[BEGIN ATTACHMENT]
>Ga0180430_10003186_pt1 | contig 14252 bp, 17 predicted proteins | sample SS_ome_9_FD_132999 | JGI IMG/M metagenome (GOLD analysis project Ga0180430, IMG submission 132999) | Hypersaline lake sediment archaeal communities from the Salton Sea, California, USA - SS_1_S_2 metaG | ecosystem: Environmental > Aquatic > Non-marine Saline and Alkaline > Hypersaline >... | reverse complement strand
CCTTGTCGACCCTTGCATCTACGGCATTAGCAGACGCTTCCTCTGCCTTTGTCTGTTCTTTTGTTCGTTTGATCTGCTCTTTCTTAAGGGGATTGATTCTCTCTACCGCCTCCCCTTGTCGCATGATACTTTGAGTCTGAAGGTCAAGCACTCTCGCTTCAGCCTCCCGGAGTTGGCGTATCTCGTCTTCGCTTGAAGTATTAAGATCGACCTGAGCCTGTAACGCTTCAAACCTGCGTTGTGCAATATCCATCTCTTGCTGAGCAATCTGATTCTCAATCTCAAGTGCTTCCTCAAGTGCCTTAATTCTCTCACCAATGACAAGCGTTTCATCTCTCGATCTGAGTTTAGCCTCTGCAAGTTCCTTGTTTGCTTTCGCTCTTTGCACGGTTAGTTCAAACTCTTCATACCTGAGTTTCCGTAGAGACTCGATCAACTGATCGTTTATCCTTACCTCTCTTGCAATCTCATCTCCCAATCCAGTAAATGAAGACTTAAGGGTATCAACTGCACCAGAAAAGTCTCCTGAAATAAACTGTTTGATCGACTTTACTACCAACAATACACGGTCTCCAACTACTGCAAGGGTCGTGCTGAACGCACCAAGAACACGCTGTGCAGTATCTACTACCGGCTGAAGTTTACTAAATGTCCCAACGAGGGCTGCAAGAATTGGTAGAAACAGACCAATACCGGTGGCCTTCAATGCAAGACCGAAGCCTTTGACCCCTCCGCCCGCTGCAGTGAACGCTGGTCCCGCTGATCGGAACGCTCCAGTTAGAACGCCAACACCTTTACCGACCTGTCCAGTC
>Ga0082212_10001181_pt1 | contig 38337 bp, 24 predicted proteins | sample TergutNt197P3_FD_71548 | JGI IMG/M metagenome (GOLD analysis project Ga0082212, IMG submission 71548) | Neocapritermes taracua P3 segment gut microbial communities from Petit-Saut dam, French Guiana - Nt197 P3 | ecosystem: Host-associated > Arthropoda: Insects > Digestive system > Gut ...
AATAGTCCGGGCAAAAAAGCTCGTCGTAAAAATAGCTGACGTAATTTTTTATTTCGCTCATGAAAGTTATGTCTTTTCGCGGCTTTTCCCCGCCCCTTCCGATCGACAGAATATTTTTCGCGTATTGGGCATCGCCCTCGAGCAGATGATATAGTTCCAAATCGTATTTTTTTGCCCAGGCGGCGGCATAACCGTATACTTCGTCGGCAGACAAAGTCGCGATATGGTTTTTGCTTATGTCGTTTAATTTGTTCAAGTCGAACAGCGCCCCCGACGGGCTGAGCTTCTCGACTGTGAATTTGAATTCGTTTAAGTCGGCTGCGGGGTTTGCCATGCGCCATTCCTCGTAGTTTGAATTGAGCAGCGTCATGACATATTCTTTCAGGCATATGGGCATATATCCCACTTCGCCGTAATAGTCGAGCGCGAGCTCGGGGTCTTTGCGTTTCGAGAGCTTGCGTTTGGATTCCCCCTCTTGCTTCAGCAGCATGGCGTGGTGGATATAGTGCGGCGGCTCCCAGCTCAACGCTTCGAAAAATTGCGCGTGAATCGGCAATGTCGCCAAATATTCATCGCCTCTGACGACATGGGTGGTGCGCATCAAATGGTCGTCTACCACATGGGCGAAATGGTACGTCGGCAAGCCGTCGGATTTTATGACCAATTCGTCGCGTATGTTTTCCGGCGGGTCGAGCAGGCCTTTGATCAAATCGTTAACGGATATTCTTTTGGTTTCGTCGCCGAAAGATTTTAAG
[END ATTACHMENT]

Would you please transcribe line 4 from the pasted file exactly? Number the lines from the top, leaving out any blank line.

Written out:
AATAGTCCGGGCAAAAAAGCTCGTCGTAAAAATAGCTGACGTAATTTTTTATTTCGCTCATGAAAGTTATGTCTTTTCGCGGCTTTTCCCCGCCCCTTCCGATCGACAGAATATTTTTCGCGTATTGGGCATCGCCCTCGAGCAGATGATATAGTTCCAAATCGTATTTTTTTGCCCAGGCGGCGGCATAACCGTATACTTCGTCGGCAGACAAAGTCGCGATATGGTTTTTGCTTATGTCGTTTAATTTGTTCAAGTCGAACAGCGCCCCCGACGGGCTGAGCTTCTCGACTGTGAATTTGAATTCGTTTAAGTCGGCTGCGGGGTTTGCCATGCGCCATTCCTCGTAGTTTGAATTGAGCAGCGTCATGACATATTCTTTCAGGCATATGGGCATATATCCCACTTCGCCGTAATAGTCGAGCGCGAGCTCGGGGTCTTTGCGTTTCGAGAGCTTGCGTTTGGATTCCCCCTCTTGCTTCAGCAGCATGGCGTGGTGGATATAGTGCGGCGGCTCCCAGCTCAACGCTTCGAAAAATTGCGCGTGAATCGGCAATGTCGCCAAATATTCATCGCCTCTGACGACATGGGTGGTGCGCATCAAATGGTCGTCTACCACATGGGCGAAATGGTACGTCGGCAAGCCGTCGGATTTTATGACCAATTCGTCGCGTATGTTTTCCGGCGGGTCGAGCAGGCCTTTGATCAAATCGTTAACGGATATTCTTTTGGTTTCGTCGCCGAAAGATTTTAAG